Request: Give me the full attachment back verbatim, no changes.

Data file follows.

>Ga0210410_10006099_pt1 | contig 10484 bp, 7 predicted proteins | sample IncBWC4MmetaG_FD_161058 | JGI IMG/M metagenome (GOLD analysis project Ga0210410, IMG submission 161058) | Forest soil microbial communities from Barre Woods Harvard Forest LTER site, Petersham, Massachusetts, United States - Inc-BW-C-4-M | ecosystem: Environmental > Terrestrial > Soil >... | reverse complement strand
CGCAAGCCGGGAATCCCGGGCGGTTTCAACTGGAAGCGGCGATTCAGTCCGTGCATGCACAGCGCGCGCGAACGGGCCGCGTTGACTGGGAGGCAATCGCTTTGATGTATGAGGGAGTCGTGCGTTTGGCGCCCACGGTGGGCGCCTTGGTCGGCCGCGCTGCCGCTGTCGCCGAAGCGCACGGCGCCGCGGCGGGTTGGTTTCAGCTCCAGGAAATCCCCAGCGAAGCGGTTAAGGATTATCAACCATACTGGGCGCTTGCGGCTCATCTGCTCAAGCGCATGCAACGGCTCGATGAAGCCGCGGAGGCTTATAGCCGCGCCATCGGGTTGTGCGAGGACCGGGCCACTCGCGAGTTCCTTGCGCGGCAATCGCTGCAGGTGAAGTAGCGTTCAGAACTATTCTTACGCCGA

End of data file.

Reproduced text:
>Ga0210410_10006099_pt1 | contig 10484 bp, 7 predicted proteins | sample IncBWC4MmetaG_FD_161058 | JGI IMG/M metagenome (GOLD analysis project Ga0210410, IMG submission 161058) | Forest soil microbial communities from Barre Woods Harvard Forest LTER site, Petersham, Massachusetts, United States - Inc-BW-C-4-M | ecosystem: Environmental > Terrestrial > Soil >... | reverse complement strand
CGCAAGCCGGGAATCCCGGGCGGTTTCAACTGGAAGCGGCGATTCAGTCCGTGCATGCACAGCGCGCGCGAACGGGCCGCGTTGACTGGGAGGCAATCGCTTTGATGTATGAGGGAGTCGTGCGTTTGGCGCCCACGGTGGGCGCCTTGGTCGGCCGCGCTGCCGCTGTCGCCGAAGCGCACGGCGCCGCGGCGGGTTGGTTTCAGCTCCAGGAAATCCCCAGCGAAGCGGTTAAGGATTATCAACCATACTGGGCGCTTGCGGCTCATCTGCTCAAGCGCATGCAACGGCTCGATGAAGCCGCGGAGGCTTATAGCCGCGCCATCGGGTTGTGCGAGGACCGGGCCACTCGCGAGTTCCTTGCGCGGCAATCGCTGCAGGTGAAGTAGCGTTCAGAACTATTCTTACGCCGA